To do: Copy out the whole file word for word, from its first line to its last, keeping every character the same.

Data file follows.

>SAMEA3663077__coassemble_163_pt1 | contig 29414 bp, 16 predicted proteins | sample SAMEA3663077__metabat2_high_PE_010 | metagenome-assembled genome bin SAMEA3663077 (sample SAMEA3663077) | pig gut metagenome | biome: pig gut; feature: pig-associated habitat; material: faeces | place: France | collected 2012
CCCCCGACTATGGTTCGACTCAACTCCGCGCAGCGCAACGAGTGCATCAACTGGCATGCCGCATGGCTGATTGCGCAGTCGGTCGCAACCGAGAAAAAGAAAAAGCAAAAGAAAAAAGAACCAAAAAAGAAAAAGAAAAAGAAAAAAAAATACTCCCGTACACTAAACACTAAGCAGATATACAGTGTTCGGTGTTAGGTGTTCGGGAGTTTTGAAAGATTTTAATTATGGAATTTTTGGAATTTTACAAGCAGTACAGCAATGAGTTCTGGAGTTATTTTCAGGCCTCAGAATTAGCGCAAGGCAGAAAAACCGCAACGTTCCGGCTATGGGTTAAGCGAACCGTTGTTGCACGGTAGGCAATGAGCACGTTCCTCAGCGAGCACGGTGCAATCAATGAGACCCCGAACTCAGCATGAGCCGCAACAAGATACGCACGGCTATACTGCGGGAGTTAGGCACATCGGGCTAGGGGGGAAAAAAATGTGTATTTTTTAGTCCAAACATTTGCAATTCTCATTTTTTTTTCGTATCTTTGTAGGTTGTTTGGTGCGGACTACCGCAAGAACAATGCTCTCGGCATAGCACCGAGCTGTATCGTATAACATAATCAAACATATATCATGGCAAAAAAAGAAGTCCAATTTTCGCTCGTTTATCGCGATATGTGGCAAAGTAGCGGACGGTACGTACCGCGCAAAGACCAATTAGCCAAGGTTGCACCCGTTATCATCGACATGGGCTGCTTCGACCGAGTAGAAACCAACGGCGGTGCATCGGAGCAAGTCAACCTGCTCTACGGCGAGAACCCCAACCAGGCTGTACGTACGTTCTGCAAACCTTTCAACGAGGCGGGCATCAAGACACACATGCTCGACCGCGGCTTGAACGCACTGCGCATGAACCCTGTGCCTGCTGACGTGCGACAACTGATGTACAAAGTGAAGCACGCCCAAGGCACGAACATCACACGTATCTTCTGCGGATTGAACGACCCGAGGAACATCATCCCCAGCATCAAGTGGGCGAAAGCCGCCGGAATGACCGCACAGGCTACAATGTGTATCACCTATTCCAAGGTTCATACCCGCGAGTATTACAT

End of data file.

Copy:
>SAMEA3663077__coassemble_163_pt1 | contig 29414 bp, 16 predicted proteins | sample SAMEA3663077__metabat2_high_PE_010 | metagenome-assembled genome bin SAMEA3663077 (sample SAMEA3663077) | pig gut metagenome | biome: pig gut; feature: pig-associated habitat; material: faeces | place: France | collected 2012
CCCCCGACTATGGTTCGACTCAACTCCGCGCAGCGCAACGAGTGCATCAACTGGCATGCCGCATGGCTGATTGCGCAGTCGGTCGCAACCGAGAAAAAGAAAAAGCAAAAGAAAAAAGAACCAAAAAAGAAAAAGAAAAAGAAAAAAAAATACTCCCGTACACTAAACACTAAGCAGATATACAGTGTTCGGTGTTAGGTGTTCGGGAGTTTTGAAAGATTTTAATTATGGAATTTTTGGAATTTTACAAGCAGTACAGCAATGAGTTCTGGAGTTATTTTCAGGCCTCAGAATTAGCGCAAGGCAGAAAAACCGCAACGTTCCGGCTATGGGTTAAGCGAACCGTTGTTGCACGGTAGGCAATGAGCACGTTCCTCAGCGAGCACGGTGCAATCAATGAGACCCCGAACTCAGCATGAGCCGCAACAAGATACGCACGGCTATACTGCGGGAGTTAGGCACATCGGGCTAGGGGGGAAAAAAATGTGTATTTTTTAGTCCAAACATTTGCAATTCTCATTTTTTTTTCGTATCTTTGTAGGTTGTTTGGTGCGGACTACCGCAAGAACAATGCTCTCGGCATAGCACCGAGCTGTATCGTATAACATAATCAAACATATATCATGGCAAAAAAAGAAGTCCAATTTTCGCTCGTTTATCGCGATATGTGGCAAAGTAGCGGACGGTACGTACCGCGCAAAGACCAATTAGCCAAGGTTGCACCCGTTATCATCGACATGGGCTGCTTCGACCGAGTAGAAACCAACGGCGGTGCATCGGAGCAAGTCAACCTGCTCTACGGCGAGAACCCCAACCAGGCTGTACGTACGTTCTGCAAACCTTTCAACGAGGCGGGCATCAAGACACACATGCTCGACCGCGGCTTGAACGCACTGCGCATGAACCCTGTGCCTGCTGACGTGCGACAACTGATGTACAAAGTGAAGCACGCCCAAGGCACGAACATCACACGTATCTTCTGCGGATTGAACGACCCGAGGAACATCATCCCCAGCATCAAGTGGGCGAAAGCCGCCGGAATGACCGCACAGGCTACAATGTGTATCACCTATTCCAAGGTTCATACCCGCGAGTATTACAT